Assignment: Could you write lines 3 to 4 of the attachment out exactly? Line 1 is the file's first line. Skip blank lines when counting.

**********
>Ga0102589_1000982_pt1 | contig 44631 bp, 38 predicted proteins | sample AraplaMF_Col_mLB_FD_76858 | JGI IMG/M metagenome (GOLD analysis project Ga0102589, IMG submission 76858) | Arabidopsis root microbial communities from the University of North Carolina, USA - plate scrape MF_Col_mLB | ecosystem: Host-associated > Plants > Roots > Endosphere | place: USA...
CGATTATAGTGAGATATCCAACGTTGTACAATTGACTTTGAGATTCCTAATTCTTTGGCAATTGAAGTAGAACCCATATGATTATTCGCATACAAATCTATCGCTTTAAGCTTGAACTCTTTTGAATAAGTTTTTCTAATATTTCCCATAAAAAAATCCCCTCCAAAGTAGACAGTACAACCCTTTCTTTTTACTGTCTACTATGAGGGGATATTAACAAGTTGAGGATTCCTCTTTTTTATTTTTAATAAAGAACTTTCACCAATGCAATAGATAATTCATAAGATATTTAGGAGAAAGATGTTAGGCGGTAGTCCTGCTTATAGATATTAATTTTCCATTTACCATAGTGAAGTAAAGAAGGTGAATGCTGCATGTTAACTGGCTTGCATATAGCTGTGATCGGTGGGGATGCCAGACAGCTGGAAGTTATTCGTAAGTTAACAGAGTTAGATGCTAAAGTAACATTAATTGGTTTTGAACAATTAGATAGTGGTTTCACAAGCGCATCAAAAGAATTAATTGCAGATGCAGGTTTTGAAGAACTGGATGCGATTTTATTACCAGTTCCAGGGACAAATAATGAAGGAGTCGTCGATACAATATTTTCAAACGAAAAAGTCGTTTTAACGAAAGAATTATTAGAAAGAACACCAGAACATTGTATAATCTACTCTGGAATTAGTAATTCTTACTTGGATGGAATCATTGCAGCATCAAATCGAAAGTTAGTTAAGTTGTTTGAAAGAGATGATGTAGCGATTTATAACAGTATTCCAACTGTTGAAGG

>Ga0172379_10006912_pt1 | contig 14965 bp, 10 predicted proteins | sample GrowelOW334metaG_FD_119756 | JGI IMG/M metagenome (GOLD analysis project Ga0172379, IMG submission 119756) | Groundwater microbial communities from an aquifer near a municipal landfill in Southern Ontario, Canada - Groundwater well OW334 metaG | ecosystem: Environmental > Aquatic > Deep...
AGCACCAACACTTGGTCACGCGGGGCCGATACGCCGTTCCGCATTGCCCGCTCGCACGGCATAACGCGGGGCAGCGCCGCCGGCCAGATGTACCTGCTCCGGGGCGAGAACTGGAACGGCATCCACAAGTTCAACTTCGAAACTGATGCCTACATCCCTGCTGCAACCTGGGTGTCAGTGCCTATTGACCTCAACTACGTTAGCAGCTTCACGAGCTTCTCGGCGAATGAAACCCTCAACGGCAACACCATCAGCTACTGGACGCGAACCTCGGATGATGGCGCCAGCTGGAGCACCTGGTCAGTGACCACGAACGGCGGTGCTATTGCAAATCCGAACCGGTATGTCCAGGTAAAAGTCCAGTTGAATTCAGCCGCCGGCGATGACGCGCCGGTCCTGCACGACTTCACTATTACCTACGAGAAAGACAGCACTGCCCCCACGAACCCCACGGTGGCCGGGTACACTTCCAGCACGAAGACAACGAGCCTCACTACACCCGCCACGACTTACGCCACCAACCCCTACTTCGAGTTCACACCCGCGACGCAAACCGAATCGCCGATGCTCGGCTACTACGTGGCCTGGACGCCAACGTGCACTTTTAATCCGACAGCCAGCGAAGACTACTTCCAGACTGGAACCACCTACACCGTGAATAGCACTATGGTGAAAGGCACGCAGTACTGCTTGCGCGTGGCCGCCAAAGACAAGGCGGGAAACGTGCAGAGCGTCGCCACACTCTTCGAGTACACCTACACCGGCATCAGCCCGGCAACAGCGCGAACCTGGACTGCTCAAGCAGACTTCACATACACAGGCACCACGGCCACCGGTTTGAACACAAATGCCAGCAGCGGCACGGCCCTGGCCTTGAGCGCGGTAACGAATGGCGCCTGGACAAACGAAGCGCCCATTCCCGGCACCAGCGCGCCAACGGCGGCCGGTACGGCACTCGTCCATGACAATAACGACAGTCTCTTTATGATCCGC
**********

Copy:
>Ga0172379_10006912_pt1 | contig 14965 bp, 10 predicted proteins | sample GrowelOW334metaG_FD_119756 | JGI IMG/M metagenome (GOLD analysis project Ga0172379, IMG submission 119756) | Groundwater microbial communities from an aquifer near a municipal landfill in Southern Ontario, Canada - Groundwater well OW334 metaG | ecosystem: Environmental > Aquatic > Deep...
AGCACCAACACTTGGTCACGCGGGGCCGATACGCCGTTCCGCATTGCCCGCTCGCACGGCATAACGCGGGGCAGCGCCGCCGGCCAGATGTACCTGCTCCGGGGCGAGAACTGGAACGGCATCCACAAGTTCAACTTCGAAACTGATGCCTACATCCCTGCTGCAACCTGGGTGTCAGTGCCTATTGACCTCAACTACGTTAGCAGCTTCACGAGCTTCTCGGCGAATGAAACCCTCAACGGCAACACCATCAGCTACTGGACGCGAACCTCGGATGATGGCGCCAGCTGGAGCACCTGGTCAGTGACCACGAACGGCGGTGCTATTGCAAATCCGAACCGGTATGTCCAGGTAAAAGTCCAGTTGAATTCAGCCGCCGGCGATGACGCGCCGGTCCTGCACGACTTCACTATTACCTACGAGAAAGACAGCACTGCCCCCACGAACCCCACGGTGGCCGGGTACACTTCCAGCACGAAGACAACGAGCCTCACTACACCCGCCACGACTTACGCCACCAACCCCTACTTCGAGTTCACACCCGCGACGCAAACCGAATCGCCGATGCTCGGCTACTACGTGGCCTGGACGCCAACGTGCACTTTTAATCCGACAGCCAGCGAAGACTACTTCCAGACTGGAACCACCTACACCGTGAATAGCACTATGGTGAAAGGCACGCAGTACTGCTTGCGCGTGGCCGCCAAAGACAAGGCGGGAAACGTGCAGAGCGTCGCCACACTCTTCGAGTACACCTACACCGGCATCAGCCCGGCAACAGCGCGAACCTGGACTGCTCAAGCAGACTTCACATACACAGGCACCACGGCCACCGGTTTGAACACAAATGCCAGCAGCGGCACGGCCCTGGCCTTGAGCGCGGTAACGAATGGCGCCTGGACAAACGAAGCGCCCATTCCCGGCACCAGCGCGCCAACGGCGGCCGGTACGGCACTCGTCCATGACAATAACGACAGTCTCTTTATGATCCGC